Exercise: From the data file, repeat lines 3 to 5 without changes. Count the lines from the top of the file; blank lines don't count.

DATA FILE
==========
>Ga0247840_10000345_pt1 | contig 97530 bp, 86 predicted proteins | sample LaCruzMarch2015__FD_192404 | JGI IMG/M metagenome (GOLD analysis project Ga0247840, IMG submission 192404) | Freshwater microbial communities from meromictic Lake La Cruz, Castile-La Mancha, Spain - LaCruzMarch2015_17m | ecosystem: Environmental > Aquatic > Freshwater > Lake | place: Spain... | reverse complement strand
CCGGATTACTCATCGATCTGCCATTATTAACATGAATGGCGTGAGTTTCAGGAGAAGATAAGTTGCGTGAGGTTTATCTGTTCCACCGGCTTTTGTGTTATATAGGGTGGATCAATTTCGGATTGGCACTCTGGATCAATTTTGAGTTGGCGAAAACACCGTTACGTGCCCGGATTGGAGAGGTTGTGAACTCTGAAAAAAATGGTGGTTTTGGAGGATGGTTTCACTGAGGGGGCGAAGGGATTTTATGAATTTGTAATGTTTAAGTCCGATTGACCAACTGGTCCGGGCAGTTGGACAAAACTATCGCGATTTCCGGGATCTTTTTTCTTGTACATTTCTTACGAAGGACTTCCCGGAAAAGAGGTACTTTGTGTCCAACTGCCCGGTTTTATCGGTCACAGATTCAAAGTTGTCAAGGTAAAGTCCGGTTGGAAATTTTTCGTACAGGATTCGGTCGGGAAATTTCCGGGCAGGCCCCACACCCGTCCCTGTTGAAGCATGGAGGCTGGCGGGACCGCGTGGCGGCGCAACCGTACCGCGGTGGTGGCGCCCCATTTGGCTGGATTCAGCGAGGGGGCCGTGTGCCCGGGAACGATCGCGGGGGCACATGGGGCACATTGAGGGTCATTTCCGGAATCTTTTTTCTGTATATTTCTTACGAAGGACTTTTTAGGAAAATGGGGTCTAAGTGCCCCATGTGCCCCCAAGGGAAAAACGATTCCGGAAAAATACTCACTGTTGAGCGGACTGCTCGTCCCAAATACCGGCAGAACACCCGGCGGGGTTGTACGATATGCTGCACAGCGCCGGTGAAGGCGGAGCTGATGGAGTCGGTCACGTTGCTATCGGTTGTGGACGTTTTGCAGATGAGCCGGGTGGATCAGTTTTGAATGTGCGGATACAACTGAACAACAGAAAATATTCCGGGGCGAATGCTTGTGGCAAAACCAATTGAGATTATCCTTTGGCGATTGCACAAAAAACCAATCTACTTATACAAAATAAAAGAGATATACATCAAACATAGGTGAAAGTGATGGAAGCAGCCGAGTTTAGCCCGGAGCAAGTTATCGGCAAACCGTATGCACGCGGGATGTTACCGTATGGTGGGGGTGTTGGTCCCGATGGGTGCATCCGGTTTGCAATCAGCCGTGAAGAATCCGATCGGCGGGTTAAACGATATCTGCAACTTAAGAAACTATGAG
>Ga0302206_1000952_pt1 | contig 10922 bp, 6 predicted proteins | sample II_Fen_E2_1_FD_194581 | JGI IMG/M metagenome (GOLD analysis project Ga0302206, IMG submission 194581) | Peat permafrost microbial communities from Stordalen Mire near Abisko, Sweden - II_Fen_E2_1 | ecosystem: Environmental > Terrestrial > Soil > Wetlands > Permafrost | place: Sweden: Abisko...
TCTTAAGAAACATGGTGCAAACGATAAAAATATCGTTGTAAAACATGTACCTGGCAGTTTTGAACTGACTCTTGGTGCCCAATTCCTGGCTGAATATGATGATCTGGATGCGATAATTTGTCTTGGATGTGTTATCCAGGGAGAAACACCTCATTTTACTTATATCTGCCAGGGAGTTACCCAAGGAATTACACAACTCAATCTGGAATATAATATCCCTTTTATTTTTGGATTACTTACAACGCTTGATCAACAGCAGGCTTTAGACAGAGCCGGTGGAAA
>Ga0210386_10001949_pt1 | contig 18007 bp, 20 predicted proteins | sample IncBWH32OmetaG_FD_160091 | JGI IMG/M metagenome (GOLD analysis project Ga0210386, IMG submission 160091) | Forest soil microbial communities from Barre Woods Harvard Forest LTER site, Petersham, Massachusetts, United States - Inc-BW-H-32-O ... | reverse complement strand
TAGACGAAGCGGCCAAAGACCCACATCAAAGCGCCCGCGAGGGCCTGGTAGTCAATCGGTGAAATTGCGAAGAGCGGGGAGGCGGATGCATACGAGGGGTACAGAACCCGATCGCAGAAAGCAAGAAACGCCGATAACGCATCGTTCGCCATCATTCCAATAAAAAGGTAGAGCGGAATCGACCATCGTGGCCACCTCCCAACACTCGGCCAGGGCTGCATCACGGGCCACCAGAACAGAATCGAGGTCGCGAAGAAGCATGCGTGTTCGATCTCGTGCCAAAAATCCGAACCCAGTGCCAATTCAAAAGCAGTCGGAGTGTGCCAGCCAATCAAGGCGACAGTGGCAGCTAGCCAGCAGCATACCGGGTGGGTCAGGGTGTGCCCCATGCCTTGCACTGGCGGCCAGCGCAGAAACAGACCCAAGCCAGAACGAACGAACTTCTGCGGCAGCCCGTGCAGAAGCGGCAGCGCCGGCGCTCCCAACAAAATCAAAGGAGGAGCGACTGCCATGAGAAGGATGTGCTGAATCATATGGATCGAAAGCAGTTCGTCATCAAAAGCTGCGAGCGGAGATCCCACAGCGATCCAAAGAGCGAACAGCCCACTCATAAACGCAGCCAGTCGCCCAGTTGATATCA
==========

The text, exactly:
>Ga0302206_1000952_pt1 | contig 10922 bp, 6 predicted proteins | sample II_Fen_E2_1_FD_194581 | JGI IMG/M metagenome (GOLD analysis project Ga0302206, IMG submission 194581) | Peat permafrost microbial communities from Stordalen Mire near Abisko, Sweden - II_Fen_E2_1 | ecosystem: Environmental > Terrestrial > Soil > Wetlands > Permafrost | place: Sweden: Abisko...
TCTTAAGAAACATGGTGCAAACGATAAAAATATCGTTGTAAAACATGTACCTGGCAGTTTTGAACTGACTCTTGGTGCCCAATTCCTGGCTGAATATGATGATCTGGATGCGATAATTTGTCTTGGATGTGTTATCCAGGGAGAAACACCTCATTTTACTTATATCTGCCAGGGAGTTACCCAAGGAATTACACAACTCAATCTGGAATATAATATCCCTTTTATTTTTGGATTACTTACAACGCTTGATCAACAGCAGGCTTTAGACAGAGCCGGTGGAAA
>Ga0210386_10001949_pt1 | contig 18007 bp, 20 predicted proteins | sample IncBWH32OmetaG_FD_160091 | JGI IMG/M metagenome (GOLD analysis project Ga0210386, IMG submission 160091) | Forest soil microbial communities from Barre Woods Harvard Forest LTER site, Petersham, Massachusetts, United States - Inc-BW-H-32-O ... | reverse complement strand